- Pattern Languages
- Liberating Voices (English)
- Liberating Voices (other languages)
- Liberating Voices (Arabic)
- Liberating Voices (Chinese)
- Liberating Voices (French)
- Liberating Voices (German)
- Liberating Voices (Greek)
- Liberating Voices (Hebrew)
- Liberating Voices (Italian)
- Liberating Voices (Korean)
- Liberating Voices (Portuguese)
- Liberating Voices (Russian)
- Liberating Voices (Serbian)
- Liberating Voices (Spanish)
- Liberating Voices (Swahili)
- LIBERATING VOICES (VIETNAMESE)
- Civic Ignorance (English)
- Digital Resources
Using Technology for Social Engagement of the Aged
Pattern number within this pattern set:39
Australian Catholic University
A longstanding problem for senior citizens in Western society is the increasing social isolation that, for many, accompanies increasing age. Families may become geographically dispersed over time, contact may be lost with former work associates, and/or diminishing physical capacity may limit the aged person's ability to be socially engaged in the community in which they live. Such social isolation and reduced mental stimulation can contribute to clinical depression and retard new neuron growth, thus in itself accelerating the aging process (Fox, 2001).
Any situations in which aged persons are living in a socially impoverished environment are suitable for this pattern. Some environments, however, may be easier to target initially for study because, for other contributing reasons (e.g. inability to physically care for oneself) they have become centres of social isolation for those living within them (ironically, in a 'community' setting). Another context to be initially targetted is that of aged persons living alone who actively seek, but may not find, satisfying social engagement in, for example, club environments.
Much has been written of the power of new information and communication technologies to bring people together, to allow people to access vast amounts of information from almost anywhere, to engage everyone in a brave new world of digital community. Yet we are not so naive to assume that the mere existence of these technologies will produce such outcomes. Also, much has been written of the dangers of the 'digital divide': the growing accessibility gap to those technologies between, for example, the rich and poor, urban and rural, male and female. Another sector of society, cutting across all other demographic indicators, who are at risk of falling prey to the digital divide are the elderly.
The tragedy is that, at a time in the lives of the aged when physical and social factors may unavoidably result in their increasing social isolation, the possibility of employing technology to alleviate their isolation has been vastly under-explored. Perhaps it is too easily assumed that 'old people' and technology don't mix, or that somehow they do not have the mental capacity to cope with new technologies, or maybe through ignorance of what the technologies can offer them, the elderly have not created sufficient pressure in a business sense to attract the attention of developers. Yet, in an aging Western population, this is a matter of social and economic responsibility that cannot be ignored. In Australia, it is the elderly 'baby-boomers' who are expected to have a disproportionate share of wealth in the near future. Information and communication technologies exist that can alleviate social isolation and provide mental stimulation. It is proposed that a pattern be developed to address this issue, bringing the technology and the elderly together in productive and sustainable physical and digital environments.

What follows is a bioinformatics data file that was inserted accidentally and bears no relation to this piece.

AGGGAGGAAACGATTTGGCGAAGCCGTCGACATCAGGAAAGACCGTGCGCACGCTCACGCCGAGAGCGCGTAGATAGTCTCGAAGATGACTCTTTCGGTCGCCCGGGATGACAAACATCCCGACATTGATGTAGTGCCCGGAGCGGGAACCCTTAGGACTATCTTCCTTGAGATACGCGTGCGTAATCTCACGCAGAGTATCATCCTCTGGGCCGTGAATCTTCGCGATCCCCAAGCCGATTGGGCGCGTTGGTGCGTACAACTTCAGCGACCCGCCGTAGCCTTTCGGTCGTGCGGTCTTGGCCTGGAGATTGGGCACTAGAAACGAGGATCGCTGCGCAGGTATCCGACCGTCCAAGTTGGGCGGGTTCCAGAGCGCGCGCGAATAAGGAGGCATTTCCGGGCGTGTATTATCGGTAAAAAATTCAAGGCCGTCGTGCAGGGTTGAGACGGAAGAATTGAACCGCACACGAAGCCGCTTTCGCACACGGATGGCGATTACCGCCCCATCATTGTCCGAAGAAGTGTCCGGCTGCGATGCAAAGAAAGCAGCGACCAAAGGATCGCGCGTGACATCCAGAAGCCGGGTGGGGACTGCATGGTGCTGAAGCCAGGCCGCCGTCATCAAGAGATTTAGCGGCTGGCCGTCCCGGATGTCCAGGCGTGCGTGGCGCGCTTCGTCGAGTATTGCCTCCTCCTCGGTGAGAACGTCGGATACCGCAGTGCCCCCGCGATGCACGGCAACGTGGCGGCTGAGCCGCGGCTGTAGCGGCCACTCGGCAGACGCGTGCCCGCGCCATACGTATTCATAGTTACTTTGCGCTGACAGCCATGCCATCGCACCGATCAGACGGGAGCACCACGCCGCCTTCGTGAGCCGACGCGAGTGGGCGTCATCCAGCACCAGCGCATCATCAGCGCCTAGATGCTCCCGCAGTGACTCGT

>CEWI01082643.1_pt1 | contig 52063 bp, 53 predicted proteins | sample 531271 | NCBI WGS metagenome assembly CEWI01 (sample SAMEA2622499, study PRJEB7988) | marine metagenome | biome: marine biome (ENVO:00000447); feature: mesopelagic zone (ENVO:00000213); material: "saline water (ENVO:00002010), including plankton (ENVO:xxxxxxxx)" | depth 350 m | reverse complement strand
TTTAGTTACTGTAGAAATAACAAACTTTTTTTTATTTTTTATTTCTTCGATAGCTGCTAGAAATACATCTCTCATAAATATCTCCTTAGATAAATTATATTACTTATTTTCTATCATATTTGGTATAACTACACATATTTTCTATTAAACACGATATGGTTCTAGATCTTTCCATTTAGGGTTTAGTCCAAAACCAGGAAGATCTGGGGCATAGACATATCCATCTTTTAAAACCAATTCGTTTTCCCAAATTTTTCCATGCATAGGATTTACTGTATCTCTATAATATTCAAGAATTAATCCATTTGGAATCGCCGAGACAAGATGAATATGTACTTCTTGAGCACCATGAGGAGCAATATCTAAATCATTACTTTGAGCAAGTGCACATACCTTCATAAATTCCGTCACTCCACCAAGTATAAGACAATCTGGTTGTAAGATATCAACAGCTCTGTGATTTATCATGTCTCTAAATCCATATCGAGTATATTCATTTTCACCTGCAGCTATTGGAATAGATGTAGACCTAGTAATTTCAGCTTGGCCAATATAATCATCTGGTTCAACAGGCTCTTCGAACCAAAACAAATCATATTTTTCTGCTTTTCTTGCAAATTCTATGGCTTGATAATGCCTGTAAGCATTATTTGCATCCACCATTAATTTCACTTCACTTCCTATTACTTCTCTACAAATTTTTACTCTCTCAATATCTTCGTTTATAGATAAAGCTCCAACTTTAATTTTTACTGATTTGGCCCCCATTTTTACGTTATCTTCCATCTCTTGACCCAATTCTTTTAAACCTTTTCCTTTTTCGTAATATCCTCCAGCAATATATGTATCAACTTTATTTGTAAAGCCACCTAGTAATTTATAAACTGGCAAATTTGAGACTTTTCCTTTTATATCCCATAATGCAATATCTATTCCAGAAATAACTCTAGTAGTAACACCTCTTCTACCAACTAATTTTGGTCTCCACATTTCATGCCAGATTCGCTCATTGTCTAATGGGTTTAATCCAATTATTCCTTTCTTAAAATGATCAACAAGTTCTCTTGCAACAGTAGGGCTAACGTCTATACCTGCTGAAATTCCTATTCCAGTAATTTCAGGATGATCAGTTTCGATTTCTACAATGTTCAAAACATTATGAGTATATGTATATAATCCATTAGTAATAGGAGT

The pattern to be developed, therefore, is twofold: promote social settings in which the elderly have constant and convenient access to information and communication technologies; and develop software interfaces which are sensitive to the specific needs of the elderly. This recognizes that there is more to engaging an aged person in a virtual community than giving them access to a computer (although this is part of it). We must investigate what features of that virtual community and its interface will ensure a socially satisfying experience for this specific sector of our society. Elements of existing patterns for inclusive interface design are informative (e.g. Bowe, 2000) and may provide the basis for the development of a specific interface design pattern for the aged. We also need to choose or re-design the contexts in which elderly people can access the virtual community in the most satisfying way.
By establishing a collaborative consortium of hardware company, telecommunication company, internet service provider, and training/support provider (accessing available government funding), it is possible to provide convenient, staffed internet/email access centres for the aged. These must be located in sites physically accessible to the aged persons (in the first instance, nursing homes and clubs) to open the door to a vast virtual community. In conjunction with providing physical access to necessary technologies, a pattern of interface design and meaningful activities for the aged (engaging the elderly in the process) must be developed to ensure that their specific needs are met.